Nevertheless, because of his great suffering, he prayed, “Remove your plague from me.” Because of the “hostility” (“strength,” LXX) of God’s hand or power directed against him, David found himself in a state of exhaustion, fully spent. (See the Notes section on verse 10[11].)

The “reproofs for guilt” with which God chastens or disciplines man are the serious consequences from following a sinful course. Whatever a man might delight in or treasure, God is portrayed as consuming like a moth (evidently in its destructive caterpillar stage). The psalmist then repeats words found in verse 5(6), “Surely a breath [is] every man,” amounting to nothing more than a puff of air on account of the brevity of human life. The Septuagint reading is, “Surely in vain every man is troubled.”

David pleaded for YHWH to hear his prayer, giving ear to his cry for aid, and not to ignore his tears. Probably because of the brevity of life, he spoke of himself as being a resident alien or, as were all his “fathers” or ancestors, a “sojourner” (a temporary guest) with God.

The appeal for God to “look away” from him may be understood to mean that God not subject him to intense critical scrutiny. He desired to experience cheer (“be refreshed,” LXX) before departing from the earthly scene and being no more.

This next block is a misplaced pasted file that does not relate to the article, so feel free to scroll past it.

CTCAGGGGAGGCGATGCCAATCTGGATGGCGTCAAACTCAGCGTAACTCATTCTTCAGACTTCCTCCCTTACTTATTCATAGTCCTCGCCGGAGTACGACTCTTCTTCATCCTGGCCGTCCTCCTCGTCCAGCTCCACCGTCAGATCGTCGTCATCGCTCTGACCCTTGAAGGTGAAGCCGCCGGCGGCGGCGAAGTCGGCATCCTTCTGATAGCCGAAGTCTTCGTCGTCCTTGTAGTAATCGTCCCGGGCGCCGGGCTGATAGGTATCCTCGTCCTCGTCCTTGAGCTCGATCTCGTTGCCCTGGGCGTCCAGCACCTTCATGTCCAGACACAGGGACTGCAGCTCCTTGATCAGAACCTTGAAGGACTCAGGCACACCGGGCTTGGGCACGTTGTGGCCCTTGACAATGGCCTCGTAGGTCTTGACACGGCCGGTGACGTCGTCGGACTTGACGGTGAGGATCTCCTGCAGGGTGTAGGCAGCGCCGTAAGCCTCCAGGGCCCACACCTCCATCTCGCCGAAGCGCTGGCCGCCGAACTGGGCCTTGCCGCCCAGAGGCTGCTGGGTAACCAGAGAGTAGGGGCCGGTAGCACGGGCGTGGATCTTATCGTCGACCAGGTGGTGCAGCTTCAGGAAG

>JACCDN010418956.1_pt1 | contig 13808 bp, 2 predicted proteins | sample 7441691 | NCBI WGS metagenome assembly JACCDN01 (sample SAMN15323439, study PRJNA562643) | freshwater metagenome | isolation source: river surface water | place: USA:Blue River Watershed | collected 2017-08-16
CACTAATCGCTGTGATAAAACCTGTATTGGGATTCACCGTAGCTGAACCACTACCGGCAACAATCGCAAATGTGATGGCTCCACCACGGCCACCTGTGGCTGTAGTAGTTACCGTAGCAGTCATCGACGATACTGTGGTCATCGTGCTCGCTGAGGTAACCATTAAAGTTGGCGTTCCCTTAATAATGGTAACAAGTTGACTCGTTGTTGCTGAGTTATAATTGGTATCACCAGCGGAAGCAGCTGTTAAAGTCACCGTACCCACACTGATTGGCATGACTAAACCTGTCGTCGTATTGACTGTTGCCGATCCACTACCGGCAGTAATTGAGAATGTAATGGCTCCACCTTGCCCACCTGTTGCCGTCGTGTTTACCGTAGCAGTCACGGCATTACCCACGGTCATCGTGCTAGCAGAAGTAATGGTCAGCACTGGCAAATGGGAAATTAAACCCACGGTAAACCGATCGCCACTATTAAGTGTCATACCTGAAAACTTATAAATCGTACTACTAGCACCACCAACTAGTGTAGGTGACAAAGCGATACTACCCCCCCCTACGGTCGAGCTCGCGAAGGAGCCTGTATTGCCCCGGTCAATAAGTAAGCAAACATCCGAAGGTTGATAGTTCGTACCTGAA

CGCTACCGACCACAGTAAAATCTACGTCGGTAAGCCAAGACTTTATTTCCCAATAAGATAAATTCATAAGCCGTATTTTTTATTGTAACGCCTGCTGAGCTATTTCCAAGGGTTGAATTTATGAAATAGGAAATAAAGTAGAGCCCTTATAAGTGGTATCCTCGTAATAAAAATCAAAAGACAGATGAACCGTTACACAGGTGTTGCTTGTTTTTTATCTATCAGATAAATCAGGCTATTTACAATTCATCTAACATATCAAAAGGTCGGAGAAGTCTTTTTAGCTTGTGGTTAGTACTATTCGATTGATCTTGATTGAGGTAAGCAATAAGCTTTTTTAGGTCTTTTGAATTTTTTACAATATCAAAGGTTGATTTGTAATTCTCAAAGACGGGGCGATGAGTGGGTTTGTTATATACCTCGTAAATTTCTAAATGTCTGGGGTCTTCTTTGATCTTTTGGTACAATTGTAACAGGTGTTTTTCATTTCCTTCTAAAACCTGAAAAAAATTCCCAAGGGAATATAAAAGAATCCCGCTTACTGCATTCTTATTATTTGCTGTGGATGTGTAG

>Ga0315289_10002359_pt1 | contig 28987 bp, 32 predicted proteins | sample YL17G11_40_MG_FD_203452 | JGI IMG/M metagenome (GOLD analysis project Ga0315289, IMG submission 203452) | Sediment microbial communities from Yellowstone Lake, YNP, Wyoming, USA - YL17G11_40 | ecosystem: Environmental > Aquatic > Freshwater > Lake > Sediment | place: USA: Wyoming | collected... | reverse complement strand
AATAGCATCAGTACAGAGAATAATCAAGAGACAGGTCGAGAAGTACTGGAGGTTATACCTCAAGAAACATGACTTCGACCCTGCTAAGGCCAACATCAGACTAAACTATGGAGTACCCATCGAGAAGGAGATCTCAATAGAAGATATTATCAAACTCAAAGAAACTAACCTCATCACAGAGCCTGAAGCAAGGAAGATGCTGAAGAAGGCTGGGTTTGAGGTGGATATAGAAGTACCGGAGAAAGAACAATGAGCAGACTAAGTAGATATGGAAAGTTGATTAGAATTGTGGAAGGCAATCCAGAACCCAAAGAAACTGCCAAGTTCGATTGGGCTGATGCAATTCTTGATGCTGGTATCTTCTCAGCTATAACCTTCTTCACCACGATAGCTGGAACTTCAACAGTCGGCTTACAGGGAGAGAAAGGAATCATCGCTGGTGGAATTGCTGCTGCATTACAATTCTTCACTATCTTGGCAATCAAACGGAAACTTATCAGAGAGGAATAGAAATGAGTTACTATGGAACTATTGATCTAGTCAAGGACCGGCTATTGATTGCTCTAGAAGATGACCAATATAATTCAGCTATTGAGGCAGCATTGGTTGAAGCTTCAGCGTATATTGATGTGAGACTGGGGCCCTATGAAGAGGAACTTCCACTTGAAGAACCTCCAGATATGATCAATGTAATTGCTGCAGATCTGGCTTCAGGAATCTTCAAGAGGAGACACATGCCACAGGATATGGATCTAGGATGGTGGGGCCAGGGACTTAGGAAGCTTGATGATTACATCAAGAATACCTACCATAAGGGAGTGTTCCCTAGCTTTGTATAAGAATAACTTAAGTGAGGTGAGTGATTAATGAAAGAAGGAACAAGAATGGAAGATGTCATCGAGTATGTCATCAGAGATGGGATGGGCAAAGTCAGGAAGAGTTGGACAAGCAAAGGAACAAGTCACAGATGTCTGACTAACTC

Regarding the divine name (YHWH), see Psalm 1.

In verse 3(4), the Septuagint says, “in my meditation [meléte] a fire would be kindled.” The Hebrew term (hagíg), rendered meléte in the Septuagint, has been defined as meaning “sighing,” “murmuring,” “whispering,” and “musing.” The Hebrew verb for “meditate” (hagáh) can also mean “wail” or “mourn, “growl” (like a lion), or “coo” (make a mournful sound like a dove). (Isaiah 16:7; 31:4; 38:14 )

In verse 4(5), the Hebrew adjective for “transient” (chadél) can also mean “lacking.” This is the sense conveyed in the Septuagint (“that I might know what I lack”).

In verse 5(6), the word palaistás (palm breadths) appears in Rahlfs’ text, but fourth-century Codex Vaticanus and Codex Sinaiticus read palaiás (old).

The expression “selah” appears at the end of verses 5(6) and 11(12). In the Septuagint, the rendering diápsalma is thought to mean “pause” or “musical interlude.”

There is uncertainty about whether the Hebrew term tigráh (in verse 10[11]) means “hostility.”

Verse 11(12) in the Septuagint does not refer to a moth, but says of God, “You caused his soul [life] to waste away like a spider [or, spider’s web].”